"The Exalted Vertigo": Jazz Frenzy Sweeps Interwar Bucharest
Jazz comes quite early to Romania, in the first years after the First World War, and soon establishes itself as one of the first forms of American culture that enjoys a massive and irresistible spread throughout the Romanian society. The other one is, obviously, Hollywood cinema. Already in the 1920s there are several places in Bucharest and other major cities where one can engage in the frenzied beat of the Charleston, Foxtrot or the Boston. Some of the contemporaries see jazz as an “epileptic dance,” a source of anarchy and lustfulness, but fascination lurks beneath even the most moralizing and opaque observations. One of our first travelers to the United States, writer and navigator Jean Bart, cannot miss the hypnotic force of the new sound: “A rhythmic music, without melody, that grows even faster until the feet are moving frantically, disarticulated, like in an exalted vertigo… Clapping, abrupt talk, guttural sounds, deep sighs, knelled shouts accompany the paces moved by the excitement of this crazy speed.”
The interwar Romanian jazz scene is dominated by the bands and groups led by Dinu Șerbănescu, Jean Ionescu, Bibi Alexandrescu and above all Sergiu Malagamba. In the 1930s Bucharest, the new music becomes a fixture of all the chic places like Mon Jardin, Mon Caprice, Melody, and Colorado. Jazz is so much more a part of the capital’s cultural fabric that it finds its place in the most popular novels of the day, like Cezar Petrescu’s Victory Way (Calea Victoriei): “The jazz band bursts incited. After almost two hours of uninterrupted rampage, it seemed as if a new nervous vigor, a frenetic spasm like that of the howling dervishes was communicated from one to the other, disarticulating the five musicians of the band. The drum boomed making the windows shake, the saxophone gurgled in a cry ending in guttural horselaughs, the piano splattered the notes through its ivory teeth.”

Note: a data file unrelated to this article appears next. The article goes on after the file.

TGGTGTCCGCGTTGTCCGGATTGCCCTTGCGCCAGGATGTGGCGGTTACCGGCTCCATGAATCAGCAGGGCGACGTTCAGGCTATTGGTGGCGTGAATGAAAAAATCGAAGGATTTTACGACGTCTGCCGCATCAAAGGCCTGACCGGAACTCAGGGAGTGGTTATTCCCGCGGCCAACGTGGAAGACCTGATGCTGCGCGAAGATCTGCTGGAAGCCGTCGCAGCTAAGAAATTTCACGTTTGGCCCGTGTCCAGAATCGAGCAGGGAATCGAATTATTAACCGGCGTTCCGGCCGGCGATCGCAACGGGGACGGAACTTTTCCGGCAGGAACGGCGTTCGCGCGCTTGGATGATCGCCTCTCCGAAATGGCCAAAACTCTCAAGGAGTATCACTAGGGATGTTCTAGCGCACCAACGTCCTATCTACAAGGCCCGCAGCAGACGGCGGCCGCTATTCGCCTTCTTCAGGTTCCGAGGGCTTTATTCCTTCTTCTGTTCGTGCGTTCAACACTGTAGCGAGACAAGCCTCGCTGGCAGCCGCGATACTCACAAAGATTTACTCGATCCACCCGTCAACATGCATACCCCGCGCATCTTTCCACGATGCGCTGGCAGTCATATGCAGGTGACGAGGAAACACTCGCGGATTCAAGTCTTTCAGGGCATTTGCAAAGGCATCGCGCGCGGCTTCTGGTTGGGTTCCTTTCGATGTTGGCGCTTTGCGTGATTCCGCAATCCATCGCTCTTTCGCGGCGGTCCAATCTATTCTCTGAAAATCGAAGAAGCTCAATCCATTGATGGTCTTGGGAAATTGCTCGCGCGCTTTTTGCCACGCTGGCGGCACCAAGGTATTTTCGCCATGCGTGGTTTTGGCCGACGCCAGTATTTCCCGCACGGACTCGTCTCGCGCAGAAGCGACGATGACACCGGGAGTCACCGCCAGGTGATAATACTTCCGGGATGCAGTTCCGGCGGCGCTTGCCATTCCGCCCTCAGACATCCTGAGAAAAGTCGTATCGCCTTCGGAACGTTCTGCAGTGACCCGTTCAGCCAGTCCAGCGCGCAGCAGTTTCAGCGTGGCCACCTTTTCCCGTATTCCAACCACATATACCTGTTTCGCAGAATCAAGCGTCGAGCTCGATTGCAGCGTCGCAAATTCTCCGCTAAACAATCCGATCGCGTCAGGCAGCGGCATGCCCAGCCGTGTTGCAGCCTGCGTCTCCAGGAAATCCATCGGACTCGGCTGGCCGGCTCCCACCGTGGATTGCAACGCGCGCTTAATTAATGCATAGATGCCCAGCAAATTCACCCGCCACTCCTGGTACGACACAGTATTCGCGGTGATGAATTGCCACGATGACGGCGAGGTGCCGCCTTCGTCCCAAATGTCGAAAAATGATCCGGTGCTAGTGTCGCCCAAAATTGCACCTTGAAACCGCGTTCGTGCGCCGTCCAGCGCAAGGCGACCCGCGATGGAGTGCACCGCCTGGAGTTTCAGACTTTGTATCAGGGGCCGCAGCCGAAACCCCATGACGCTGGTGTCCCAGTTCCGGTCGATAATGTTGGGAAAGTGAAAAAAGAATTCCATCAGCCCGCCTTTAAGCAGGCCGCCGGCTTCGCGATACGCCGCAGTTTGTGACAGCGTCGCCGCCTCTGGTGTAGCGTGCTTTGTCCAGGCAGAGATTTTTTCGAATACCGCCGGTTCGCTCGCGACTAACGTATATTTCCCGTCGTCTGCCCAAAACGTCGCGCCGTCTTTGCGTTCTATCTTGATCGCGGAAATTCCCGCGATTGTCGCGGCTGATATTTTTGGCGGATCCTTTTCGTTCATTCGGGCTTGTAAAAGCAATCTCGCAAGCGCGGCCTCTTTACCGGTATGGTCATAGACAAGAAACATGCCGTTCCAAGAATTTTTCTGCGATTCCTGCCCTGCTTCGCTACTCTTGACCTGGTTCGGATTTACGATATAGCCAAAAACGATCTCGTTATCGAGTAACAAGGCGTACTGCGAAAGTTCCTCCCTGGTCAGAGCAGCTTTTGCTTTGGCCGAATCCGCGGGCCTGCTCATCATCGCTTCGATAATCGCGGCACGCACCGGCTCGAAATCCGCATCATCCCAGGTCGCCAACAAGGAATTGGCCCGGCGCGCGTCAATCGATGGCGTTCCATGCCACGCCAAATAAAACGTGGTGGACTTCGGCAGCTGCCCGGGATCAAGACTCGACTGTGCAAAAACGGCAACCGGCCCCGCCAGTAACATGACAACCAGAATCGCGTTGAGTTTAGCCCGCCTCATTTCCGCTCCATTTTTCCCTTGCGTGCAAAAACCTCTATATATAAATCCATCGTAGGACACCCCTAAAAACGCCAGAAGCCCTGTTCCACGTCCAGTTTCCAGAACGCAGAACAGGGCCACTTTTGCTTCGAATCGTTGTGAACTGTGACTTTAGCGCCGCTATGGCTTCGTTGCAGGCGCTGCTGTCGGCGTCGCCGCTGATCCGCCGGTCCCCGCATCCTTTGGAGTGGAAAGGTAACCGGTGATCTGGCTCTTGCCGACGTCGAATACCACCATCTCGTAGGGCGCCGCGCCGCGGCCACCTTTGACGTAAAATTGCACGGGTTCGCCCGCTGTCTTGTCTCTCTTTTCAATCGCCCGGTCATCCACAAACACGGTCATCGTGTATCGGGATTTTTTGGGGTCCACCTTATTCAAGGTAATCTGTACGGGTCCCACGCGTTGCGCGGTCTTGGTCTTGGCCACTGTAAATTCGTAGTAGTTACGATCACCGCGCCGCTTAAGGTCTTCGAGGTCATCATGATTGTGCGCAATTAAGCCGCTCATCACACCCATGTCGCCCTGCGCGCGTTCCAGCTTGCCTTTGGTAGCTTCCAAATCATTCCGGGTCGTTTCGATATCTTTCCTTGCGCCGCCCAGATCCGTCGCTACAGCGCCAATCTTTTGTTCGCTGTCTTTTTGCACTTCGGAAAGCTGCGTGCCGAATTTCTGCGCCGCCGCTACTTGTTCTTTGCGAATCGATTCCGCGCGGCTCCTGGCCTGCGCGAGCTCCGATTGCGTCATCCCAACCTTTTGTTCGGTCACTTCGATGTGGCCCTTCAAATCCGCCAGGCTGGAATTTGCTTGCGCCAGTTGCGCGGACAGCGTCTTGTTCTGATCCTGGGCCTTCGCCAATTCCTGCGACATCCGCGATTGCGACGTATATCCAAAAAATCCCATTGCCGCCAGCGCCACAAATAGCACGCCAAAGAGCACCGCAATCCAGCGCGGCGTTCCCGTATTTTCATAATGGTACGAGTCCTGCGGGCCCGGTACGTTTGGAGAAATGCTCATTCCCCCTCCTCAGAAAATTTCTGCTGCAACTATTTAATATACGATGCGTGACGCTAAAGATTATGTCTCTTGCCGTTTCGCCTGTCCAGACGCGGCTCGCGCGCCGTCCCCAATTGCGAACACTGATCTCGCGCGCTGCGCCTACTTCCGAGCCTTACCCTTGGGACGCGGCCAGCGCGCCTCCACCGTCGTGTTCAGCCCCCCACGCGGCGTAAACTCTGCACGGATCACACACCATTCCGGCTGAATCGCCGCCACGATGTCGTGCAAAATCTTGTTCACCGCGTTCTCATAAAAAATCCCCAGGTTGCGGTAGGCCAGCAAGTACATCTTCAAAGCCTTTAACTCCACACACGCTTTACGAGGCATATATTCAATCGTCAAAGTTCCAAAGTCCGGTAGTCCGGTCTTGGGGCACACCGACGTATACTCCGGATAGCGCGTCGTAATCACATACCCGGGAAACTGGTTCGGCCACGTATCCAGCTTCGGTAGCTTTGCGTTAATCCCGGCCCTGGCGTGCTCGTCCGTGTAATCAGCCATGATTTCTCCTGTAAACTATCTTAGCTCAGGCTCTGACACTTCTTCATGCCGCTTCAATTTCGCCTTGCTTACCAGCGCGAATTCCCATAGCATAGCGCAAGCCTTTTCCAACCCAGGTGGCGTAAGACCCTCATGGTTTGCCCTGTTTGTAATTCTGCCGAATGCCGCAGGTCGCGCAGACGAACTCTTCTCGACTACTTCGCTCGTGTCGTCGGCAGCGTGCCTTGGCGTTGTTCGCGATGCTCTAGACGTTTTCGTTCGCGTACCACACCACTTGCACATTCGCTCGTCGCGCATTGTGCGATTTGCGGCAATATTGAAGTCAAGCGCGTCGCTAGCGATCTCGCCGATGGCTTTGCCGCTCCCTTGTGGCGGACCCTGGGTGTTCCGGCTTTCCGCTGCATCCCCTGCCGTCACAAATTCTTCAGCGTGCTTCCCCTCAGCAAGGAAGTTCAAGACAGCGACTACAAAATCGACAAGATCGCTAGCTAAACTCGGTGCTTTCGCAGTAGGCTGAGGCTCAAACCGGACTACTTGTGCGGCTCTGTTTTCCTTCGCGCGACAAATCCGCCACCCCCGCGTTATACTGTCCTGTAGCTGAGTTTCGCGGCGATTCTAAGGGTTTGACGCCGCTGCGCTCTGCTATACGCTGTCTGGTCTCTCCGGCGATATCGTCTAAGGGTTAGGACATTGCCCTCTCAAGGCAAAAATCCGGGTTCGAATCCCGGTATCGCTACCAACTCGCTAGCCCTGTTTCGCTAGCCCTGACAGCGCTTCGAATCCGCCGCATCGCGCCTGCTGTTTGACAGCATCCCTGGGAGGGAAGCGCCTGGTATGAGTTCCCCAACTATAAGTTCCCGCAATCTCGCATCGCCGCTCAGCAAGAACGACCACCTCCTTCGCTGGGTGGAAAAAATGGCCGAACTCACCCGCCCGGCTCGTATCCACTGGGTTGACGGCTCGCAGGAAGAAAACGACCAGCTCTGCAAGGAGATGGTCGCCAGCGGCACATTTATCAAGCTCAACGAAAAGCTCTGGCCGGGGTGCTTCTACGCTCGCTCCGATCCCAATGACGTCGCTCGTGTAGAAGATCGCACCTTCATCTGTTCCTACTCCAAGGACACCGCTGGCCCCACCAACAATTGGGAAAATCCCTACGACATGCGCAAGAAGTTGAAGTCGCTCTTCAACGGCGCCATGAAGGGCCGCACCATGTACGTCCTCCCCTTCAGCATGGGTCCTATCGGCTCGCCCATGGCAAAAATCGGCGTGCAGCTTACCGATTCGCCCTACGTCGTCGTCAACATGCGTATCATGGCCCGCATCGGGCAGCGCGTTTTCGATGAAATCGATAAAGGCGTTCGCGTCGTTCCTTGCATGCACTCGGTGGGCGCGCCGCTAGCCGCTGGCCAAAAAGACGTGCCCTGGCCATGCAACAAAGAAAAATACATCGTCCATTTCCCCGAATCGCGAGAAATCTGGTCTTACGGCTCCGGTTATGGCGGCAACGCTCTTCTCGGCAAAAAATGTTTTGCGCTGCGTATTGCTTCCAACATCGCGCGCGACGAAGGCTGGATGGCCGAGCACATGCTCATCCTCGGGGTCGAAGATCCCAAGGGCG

Truly phenomenal is the drummer and band leader, Sergiu Malagamba, one of our first genuine pop stars, who draws at his concerts big crowds of ecstatic young Romanians ready to imitate all his mannerisms. The Malagambism, our own version of a subculture of jazz fanatics en vogue at the time in many European countries, attracts o lot of young people crazy about the new rhythms and harmonies, who can be instantly recognized by their jackets descending down to the knee, high collar shirts, bouffant pants that reveal the striped socks, shoes with thick soles, and large brim hats. Malagamba is so popular that during the Second World War the country’s dictator, Marshall Antonescu, has him arrested and thrown in a camp on the grounds that he is corrupting the youth with his indecent scores and lifestyle. Yet not even the war censorship can silence this music which, popular as ever, continues to be heard in some joints, at the radio, and on the gramophone records.
After the war the passion for jazz reignites with a renewed fervor. Back from the camp, Malagamba triumphs in a series of concerts hosted by the Palladium Circus and other big halls. The stages of Timișoara, Cluj and Iași, the biggest cities in Romania, are busy with gigs attended by hundreds. The excitements of freedom regained finds its beat in the visceral rhythm of the swing. The imposition of the communist dictatorship in 1947, with its cohort of dogmatic prescriptions and interdictions, hits the jazz scene hard but it is not able to mute it entirely. Check out our next posts to find out how it survives.
References: Bogdan Barbu, Vin americanii (The Americans are Coming), Bucharest, Humanitas, 2006; Jean Bart, Peste ocean. Note dintr-o călătorie în America de Nord (Over the Ocean. Notes from a Trip to North America), Bucharest, Cartea Românească, 1926
In the photo: Dancing in old Bucharest, 1939
Video: Sergiu Malagamba - “I Recognize You in the Dark, Bucharest”